• 11 Mar 2019 by Alan Gravano


    25th AISNA Biennial Conference

    This 2019 marks the 500th anniversary of Leonardo da Vinci (1452-1519), the universal genius, the twofold engineer of defense walls against the enemy as much as swing-bridges for overtaking them; of impenetrable dams for stopping natural waterways as much as artificial water-channels for the penetration of commerce and the mixing of peoples and cultures; of barricades for puzzling the enemy on the ground as much as flying machines and futuristic prototypes of inspection drones, anticipating our transcontinental connections. By electing Leonardo da Vinci’s anniversary as symbol and metaphor of all the statics and dynamics of the world we live in, AISNA invites you to participate to its 25th International Biennial Conference by joining the following call for panels:


    Gate(d)Ways. Enclosures, Breaches and Mobilities Across U.S. Boundaries and Beyond

    SDS of Foreign Languages and Literatures, Ragusa, September 26-28, 2019



    Call for Panels

    This is a time in which walls and fortifications, either physical or metaphorical, are put up as a response to the mobilization of the Global South. This fosters a necessary reflection upon the role of barricades in our contemporary times. Indeed, walls are a concrete and ideal impediment to the free circulation of peoples and cultures, their existence necessarily imposing the creation of borders, with the implicit corollary of liminality, periphery, ex-centricity and the obvious distinction between what/who is inside and what/who is outside.

    After exactly 30 years from the collapse of the Iron Curtain divide, the growing appearance of border walls and barriers across the world - from 7 in 1961 to 77 in 2019 - according to the New York Times and USA Today - shows that their occurrence keeps separating warring people, protecting trade and communication routes, and patrolling the flow of migrants and refugees. At the figurative level, the capital importance of the WWW, for instance, must elicit consideration on the virtual barriers of network security systems erected against the access to knowledge and its availability to people, such as firewalls.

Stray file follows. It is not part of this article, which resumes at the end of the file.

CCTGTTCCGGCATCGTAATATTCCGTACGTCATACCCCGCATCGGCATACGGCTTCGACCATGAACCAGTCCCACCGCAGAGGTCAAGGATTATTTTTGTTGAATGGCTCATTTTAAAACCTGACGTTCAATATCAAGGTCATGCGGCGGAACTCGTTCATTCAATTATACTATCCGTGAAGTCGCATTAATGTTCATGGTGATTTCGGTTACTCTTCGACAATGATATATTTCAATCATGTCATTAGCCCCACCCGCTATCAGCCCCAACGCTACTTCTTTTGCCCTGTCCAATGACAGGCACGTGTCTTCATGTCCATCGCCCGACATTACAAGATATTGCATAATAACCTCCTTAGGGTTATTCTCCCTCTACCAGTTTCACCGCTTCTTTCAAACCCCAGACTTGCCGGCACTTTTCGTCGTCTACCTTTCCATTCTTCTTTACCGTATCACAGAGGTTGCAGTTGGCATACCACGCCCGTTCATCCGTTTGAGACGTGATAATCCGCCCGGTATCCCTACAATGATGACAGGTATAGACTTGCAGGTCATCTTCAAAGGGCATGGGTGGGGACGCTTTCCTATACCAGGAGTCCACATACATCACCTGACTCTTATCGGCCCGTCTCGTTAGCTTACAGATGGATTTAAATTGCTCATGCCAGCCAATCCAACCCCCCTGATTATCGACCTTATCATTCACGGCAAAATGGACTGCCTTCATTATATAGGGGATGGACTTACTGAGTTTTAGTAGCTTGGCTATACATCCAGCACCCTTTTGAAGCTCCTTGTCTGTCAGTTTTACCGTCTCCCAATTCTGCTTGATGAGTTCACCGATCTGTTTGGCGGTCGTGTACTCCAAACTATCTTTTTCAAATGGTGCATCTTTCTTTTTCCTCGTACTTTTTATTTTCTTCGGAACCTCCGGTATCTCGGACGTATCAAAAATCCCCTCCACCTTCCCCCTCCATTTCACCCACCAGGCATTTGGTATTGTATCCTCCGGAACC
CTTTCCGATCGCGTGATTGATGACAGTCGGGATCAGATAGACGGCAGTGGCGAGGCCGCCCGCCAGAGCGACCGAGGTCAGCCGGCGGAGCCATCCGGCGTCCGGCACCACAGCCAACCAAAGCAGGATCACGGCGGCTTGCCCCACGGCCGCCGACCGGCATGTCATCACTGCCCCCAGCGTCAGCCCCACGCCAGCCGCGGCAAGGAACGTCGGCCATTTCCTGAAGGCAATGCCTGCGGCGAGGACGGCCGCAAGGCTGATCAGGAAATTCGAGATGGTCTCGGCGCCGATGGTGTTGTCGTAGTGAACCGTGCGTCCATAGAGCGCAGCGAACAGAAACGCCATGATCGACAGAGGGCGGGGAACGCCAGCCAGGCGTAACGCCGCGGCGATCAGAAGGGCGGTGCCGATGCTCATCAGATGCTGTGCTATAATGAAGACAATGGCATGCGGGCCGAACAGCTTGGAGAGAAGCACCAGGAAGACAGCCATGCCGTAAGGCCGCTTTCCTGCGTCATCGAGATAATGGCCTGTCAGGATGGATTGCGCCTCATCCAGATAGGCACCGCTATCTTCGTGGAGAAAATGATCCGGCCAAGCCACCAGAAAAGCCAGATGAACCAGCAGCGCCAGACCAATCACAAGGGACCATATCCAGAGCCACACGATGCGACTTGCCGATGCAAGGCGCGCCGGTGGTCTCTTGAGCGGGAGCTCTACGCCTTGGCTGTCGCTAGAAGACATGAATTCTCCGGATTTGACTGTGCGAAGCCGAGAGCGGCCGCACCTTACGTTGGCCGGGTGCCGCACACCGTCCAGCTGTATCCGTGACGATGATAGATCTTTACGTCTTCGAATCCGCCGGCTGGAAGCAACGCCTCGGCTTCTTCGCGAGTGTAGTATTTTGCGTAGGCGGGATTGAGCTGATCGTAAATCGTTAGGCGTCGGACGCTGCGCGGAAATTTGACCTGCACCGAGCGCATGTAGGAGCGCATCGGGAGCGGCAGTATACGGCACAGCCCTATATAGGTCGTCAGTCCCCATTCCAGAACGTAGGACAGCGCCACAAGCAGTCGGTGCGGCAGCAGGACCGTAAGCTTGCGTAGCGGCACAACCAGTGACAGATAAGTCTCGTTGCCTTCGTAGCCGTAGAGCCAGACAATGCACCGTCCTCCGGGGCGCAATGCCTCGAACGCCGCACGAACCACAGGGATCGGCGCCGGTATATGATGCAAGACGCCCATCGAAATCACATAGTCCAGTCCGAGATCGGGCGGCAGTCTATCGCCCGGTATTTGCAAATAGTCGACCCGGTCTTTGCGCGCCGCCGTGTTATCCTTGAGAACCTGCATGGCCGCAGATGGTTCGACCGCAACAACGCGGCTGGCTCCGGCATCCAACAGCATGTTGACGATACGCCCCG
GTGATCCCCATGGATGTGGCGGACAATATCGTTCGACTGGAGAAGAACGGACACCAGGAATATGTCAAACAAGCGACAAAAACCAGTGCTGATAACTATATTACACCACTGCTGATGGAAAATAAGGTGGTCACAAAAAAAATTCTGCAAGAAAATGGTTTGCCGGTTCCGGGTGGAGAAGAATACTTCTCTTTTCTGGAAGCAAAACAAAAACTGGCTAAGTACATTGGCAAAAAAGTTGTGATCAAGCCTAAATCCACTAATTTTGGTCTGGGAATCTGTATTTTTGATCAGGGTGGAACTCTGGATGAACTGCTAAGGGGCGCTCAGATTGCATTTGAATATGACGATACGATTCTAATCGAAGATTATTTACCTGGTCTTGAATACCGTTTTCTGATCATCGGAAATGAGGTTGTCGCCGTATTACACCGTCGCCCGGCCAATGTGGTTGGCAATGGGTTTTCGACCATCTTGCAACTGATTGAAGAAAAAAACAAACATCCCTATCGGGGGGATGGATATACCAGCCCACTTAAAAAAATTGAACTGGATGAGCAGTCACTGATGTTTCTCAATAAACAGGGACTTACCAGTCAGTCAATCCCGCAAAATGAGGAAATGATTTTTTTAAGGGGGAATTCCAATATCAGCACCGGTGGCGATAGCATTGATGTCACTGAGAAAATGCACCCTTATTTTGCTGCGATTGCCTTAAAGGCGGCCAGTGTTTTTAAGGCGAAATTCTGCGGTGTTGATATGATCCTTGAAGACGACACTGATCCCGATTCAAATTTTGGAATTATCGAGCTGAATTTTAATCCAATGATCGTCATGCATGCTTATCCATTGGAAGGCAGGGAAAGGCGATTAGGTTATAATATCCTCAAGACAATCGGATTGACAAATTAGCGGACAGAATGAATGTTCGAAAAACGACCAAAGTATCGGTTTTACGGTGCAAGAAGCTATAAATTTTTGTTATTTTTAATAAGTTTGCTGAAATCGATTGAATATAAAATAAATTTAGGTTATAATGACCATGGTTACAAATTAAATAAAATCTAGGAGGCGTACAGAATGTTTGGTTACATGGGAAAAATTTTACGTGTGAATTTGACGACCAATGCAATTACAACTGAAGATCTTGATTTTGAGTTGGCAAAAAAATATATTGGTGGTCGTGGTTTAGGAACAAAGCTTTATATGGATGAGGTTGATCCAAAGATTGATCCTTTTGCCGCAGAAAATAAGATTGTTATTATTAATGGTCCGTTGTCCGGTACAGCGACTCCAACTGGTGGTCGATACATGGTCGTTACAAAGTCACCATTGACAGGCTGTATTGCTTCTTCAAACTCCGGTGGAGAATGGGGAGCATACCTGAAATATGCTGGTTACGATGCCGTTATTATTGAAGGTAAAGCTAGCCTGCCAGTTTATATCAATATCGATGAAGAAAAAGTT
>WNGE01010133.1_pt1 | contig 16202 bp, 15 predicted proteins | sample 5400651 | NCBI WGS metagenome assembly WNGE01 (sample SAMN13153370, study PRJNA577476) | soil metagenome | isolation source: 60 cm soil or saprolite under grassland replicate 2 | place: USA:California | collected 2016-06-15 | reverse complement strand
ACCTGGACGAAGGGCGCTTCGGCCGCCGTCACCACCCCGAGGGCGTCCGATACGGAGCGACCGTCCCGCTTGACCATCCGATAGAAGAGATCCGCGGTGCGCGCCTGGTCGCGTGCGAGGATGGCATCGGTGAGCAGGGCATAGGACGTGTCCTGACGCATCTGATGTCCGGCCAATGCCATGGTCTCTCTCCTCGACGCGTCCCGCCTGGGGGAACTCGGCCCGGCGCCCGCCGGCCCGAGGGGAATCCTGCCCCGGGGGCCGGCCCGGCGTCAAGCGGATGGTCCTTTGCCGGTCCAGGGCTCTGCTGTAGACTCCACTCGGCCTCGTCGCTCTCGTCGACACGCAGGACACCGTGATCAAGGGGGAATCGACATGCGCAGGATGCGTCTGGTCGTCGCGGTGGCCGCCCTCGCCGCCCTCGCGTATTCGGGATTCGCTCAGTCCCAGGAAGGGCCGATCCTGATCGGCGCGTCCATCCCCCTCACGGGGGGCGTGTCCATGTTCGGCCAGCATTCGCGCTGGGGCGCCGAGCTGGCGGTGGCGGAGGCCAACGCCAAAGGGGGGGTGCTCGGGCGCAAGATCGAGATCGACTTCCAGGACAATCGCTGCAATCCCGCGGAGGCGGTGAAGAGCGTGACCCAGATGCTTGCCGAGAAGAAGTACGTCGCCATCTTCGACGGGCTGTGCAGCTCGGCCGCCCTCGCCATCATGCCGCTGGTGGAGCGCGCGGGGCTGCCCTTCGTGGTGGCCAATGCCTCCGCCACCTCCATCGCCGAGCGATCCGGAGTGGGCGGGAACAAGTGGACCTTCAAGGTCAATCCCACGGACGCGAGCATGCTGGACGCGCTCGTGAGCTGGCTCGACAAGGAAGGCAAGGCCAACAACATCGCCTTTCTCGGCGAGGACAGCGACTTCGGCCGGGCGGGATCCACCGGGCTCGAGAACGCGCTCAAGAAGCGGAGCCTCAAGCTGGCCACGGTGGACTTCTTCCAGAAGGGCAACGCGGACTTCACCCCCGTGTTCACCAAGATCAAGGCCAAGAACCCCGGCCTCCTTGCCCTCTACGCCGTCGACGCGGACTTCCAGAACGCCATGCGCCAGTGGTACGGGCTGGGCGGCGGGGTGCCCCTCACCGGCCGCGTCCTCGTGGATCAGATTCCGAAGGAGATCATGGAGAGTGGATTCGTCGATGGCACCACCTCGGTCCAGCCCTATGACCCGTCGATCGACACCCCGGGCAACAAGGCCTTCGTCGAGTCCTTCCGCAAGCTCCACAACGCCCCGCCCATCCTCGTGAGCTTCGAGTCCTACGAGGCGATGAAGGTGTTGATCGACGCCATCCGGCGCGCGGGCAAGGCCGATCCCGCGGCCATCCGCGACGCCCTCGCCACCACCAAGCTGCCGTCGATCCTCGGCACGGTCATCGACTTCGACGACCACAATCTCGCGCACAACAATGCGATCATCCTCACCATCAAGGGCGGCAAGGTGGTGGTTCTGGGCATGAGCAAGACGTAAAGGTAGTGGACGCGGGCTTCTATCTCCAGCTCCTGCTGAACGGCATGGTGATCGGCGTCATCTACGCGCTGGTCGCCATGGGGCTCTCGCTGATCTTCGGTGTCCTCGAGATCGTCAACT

However, history also shows that walls, apart from sealing off communication and connections, can be structural elements instrumental to the creation of long-lasting edifices, parts of a theoretical founding for a different future. They invite intense interrogations on trans-border dynamics across, under, above and along boundaries and passageways, thus promoting new challenges on exchange and interaction.

    The 25th AISNA Biennial Conference proposes to reflect critically on issues of seclusion and openness to transit on both U.S. national and global stages, and on the complex scenarios that the loosening and/or forting up of borders generate.

    Panel proposals are solicited in all areas and disciplinary fields of AISNA. Possible questions/issues to address can be related but not limited to:



    1. - To which extent are walls intimately related to the concept of visibility/to the gaze? We build walls to prevent people from looking at us, from casting their gaze onto us, and we build a wall mentality/social walls to prevent people from looking inside our own personal and political spaces. The wall-scopic nexus also invites to look beyond, to look differently.
    2. - What is the effective power of walls on people, what do walls do and how do they shape all those people enclosed/entrapped/secluded in, and at the same time, protected by national barriers?
    3. - How does a “wall mentality” continue to be nurtured and cultivated by border humanities in order to secure one’s identitarian, historical and political boundaries?
    4. - Ideological and material walls function as a metonymy of a “fortress” ready to resist siege: to which extent an “under siege mental state” prevents critical thinking from embracing a more complex view of concrete and ideological boundaries? Is wall rhetoric more problematic and somehow powerful in its exclusionary potential than a real, concrete wall?


    Keywords and expressions:

    Forting up - Gated communities - Limes - Guarded barriers - Contested territories/No man’s lands - Living/Dwelling in walls - Frontier and Frontera - Walls and ladders/walls as bridges - Waterwalls and waterways – Securitization – Patrolling – Hybridization – Barricades–Fences.


    Topics include but are not limited to:

    North American and World Literature - Translation: new metaphors and challenges - Trans-border textualities - Geopolitical strategies of containment/securitization/patrolling/governmentality - International relations and protectionism - New aspects of Colonialism - The WEB and digital infrastructures - Border, Hemispheric Studies - Race relations, ethnicities and multiculturalism - Gender Studies - Globalization and its never-ending power of expansion - Domesticity/Public sphere - Communities and collective identities - Conflict management – “Breaking the fourth wall” in visual culture, theatre and literature - Supernatural passages across enclosures (in Gothic Literature, Ghost Stories, Science Fiction) - Mirrors on walls: identity and self-reflectivity.